The introduction of quick-firing
equipped the artillery with quick-firing field guns, the Bulgarian Army felt
the need to purchase also modern field howitzers. At that time European Armies
did not agree about the calibre to adopt.
In January 1907, the negotiations about Bulgarian artillery and ammunition were connected to a project of conversion of loans emitted in Vienna and London in 1888 and 1889 at an interest rate lower than the 6 percent they carried, whose execution would be entrusted to a group of German (Disconto Gesellschaft, Deutsche Bank, Bleichröder) and Austrian banks (Länderbank, Bank Verein), leaded by the French Banque de Paris et de Pays Bas. The French did not require a guarantee for the loan, and they offered terms more advantageous than the loans of 1902 and 1904. This conversion to 6% into 4.5% would make available a share of the budget of the Debt, which would be used to guarantee a new loan of 68,000,000 francs.
Minister major general Mihail Savov submitted the decision of the Committee
to the Council of Ministers that decided to pass the report to the Sobranie
for examination. Fearing that the order might not be given to Schneider, the
French warned the Bulgarian government that until the contract was concluded
there would be no loan on the Paris Bourse. The Sobranie understood that the
loan contract with French banks forced
A first the sum of 17,200,000 francs should be share out in the following way :
- 6,000,000 francs for 100,000 shrapnel for the 75mm QF field guns ;
- 7,500,000 francs for 12 – 105mm howitzer QF batteries;
- 2,500,000 francs for 3 – 150 tons torpedo boats;
- 1,200,000 francs for various kinds of equipments (mainly tents and medical supplies).
The remaining 7,800,000 francs would be reserved for 18 / 27 field gun batteries.
The whole order was assigned to Schneider that would sub-contract at the firm Lefèbvre the 1,200,000 francs for the equipments.
Schneider had become the obliged intermediary of all the French firms in
their business in
owing to the monopoly conceded by the banks to Schneider, on
- 9 105mm field howitzer QF batteries : each battery was equipped with four guns and 2000 shells (they were delivered in 1910, but with a different calibre);
- 9 75mm mountain QF batteries : each battery was equipped with four guns, 3200 shrapnel and 800 H.E. shells (the last delivery arrived in spring 1909);
- 6000 shells for the 120mm Krupp howitzers;
- munition wagons for every 150mm howitzer (72 ammunition wagons with 7200 shells);
- 117,100 shrapnel for the 75mm QF field guns.
The total cost was 21,004,993 leva; guns and ammunition should be delivered within two years. To complete the sum of 25,000,000 leva the Bulgarian government ordered to Schneider engineer’s equipment (tools, cars, bridging material, telephones, telegraphs, balloons) for 2,000,000 leva and to the firm Lefebvre tents for 1,500,000 leva. Great part of this supplementary order was delivered in 1911 and included Decauville railways with wagons, trucks Brillié, optical signalling instruments system Mangin, projectors, barbed wire and bicycles.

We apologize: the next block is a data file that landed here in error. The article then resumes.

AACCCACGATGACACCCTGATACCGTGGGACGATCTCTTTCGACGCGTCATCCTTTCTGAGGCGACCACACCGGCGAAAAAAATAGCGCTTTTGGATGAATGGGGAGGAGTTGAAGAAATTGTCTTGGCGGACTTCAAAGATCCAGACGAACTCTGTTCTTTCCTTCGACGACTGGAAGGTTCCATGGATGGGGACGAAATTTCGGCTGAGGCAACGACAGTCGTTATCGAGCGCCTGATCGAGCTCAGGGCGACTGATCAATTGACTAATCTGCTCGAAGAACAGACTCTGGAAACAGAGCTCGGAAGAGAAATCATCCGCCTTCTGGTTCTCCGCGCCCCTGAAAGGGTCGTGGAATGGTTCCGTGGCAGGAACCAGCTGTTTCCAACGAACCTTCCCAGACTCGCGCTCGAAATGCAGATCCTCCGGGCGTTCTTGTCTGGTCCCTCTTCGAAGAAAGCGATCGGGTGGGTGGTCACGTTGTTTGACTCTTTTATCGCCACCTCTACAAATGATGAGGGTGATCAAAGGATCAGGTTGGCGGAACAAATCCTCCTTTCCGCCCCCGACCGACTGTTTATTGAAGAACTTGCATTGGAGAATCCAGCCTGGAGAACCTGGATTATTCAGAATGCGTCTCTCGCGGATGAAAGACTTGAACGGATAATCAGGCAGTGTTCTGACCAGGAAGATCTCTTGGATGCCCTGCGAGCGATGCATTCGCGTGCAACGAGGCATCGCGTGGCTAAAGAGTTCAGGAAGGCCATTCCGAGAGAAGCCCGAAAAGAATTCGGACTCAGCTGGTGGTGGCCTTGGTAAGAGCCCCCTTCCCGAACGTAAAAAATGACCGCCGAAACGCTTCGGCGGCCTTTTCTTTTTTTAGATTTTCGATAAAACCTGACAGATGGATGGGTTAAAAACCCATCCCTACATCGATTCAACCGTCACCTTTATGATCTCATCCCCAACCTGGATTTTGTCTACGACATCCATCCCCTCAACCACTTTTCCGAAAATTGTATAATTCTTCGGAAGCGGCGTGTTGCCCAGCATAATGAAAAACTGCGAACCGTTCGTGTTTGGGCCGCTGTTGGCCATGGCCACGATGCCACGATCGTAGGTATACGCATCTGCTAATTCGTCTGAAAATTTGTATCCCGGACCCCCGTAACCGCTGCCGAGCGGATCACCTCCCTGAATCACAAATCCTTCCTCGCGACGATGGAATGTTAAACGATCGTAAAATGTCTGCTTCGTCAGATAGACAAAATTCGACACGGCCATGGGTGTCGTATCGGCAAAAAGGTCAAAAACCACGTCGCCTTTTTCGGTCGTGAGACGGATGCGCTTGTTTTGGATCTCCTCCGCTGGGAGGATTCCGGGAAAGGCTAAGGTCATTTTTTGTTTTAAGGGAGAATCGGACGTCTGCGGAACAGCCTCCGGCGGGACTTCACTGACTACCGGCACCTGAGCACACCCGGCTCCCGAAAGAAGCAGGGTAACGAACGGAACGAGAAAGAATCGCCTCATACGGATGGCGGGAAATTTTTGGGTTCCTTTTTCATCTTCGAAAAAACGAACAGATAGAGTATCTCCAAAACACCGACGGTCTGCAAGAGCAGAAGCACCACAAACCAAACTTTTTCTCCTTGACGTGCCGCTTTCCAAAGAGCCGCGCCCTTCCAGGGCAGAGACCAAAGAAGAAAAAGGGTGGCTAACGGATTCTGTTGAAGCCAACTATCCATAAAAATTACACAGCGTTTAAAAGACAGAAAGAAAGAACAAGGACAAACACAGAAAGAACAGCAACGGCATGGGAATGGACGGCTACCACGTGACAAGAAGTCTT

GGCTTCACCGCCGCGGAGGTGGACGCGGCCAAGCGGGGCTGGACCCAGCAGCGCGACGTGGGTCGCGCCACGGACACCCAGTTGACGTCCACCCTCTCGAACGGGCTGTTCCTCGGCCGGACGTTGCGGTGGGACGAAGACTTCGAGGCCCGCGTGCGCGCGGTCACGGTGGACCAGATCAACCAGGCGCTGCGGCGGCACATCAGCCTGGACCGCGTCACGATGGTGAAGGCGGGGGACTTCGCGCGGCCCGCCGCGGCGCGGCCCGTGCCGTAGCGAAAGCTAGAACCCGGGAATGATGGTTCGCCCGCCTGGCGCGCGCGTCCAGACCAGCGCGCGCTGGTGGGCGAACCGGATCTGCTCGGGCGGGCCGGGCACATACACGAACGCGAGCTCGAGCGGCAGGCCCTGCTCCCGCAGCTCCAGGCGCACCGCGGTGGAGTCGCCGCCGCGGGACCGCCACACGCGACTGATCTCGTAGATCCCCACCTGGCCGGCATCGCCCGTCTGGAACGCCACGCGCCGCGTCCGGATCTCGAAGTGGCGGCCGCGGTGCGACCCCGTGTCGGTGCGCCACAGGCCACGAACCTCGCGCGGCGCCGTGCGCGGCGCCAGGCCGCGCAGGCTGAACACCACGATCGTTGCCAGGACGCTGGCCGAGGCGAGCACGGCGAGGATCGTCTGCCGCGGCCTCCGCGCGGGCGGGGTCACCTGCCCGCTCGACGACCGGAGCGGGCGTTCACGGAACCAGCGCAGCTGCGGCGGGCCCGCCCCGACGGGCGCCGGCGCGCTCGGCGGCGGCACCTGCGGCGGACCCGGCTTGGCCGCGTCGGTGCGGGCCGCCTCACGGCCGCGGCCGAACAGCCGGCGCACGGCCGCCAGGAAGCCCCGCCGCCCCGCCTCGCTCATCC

After having examined the reports of the tests
carried out in the presence of the Russian and Serbian commissions and of
col. Zagorski himself, on 23-24 January the Artillery Committee decided
definitively for the 120mm, and the execution of the contract signed in 1907
could finally start. The acceptance tests were carried out in December
In 1911 the
War Ministry requested the funds to purchase some horse artillery batteries
to support the Cavalry Division, but only 16 machine guns were authorized and
assigned to the first four cavalry regiments. The outbreak of the Balkan War
kept from carrying out the original plan. During the war the lack of horse
artillery was regarded as a great fault for the Bulgarian cavalry. Therefore
1st battery of 5th not quick-firing artillery regiment was rearmed with
Turkish horse artillery guns and assigned to the Cavalry Division. With the
Edict N° 39/
In order to simplify the question of ammunition supply, at the beginning of 20th Century studies began to produce an Eihnheistgeschoss (universal shell), a projectile combining both the effects of shrapnel and H.E. shell. For this purpose Dutch 1st lt. Pieter Daniel van Essen thought to add a high explosive head to the shrapnel and to fill the shrapnel body with Trotyl placed between the bullets, where until then only a filling producing smoke, called colophony, had been placed in order to make easier the observation of the fire. The van Essen patent was bought by the German firm Ehrhardt (Rheinmethall), that introduced the Brisanzschrapnell Ehrhardt-van Essen, a H.E. shrapnel, soon followed by Krupp, that produced two different kinds of universal shell, the Granatsschrapnell (with separate head containing the high explosive) and the Schrapnellgranate (with no separate head, and the explosive shared into five different charges), and finally by Schneider. They were equipped with special fuzes working on four different ways : time for shrapnel, percussion for shrapnel, percussion for H.E. shell, and percussion with delay for H.E. shell.
In 1912 the Artillery Committee decided that from then on the field and mountain artillery would be equipped only with universal shells, but later the pressing requirements of the Balkan war forced to buy also common shrapnel. In October-November 1912 the Bulgarian Army ordered 50,000 Brisanzschrapnell (half Ehrhardt and half Krupp) for field and 10,000 for mountain artillery, along with 23,000 shrapnel for field artillery.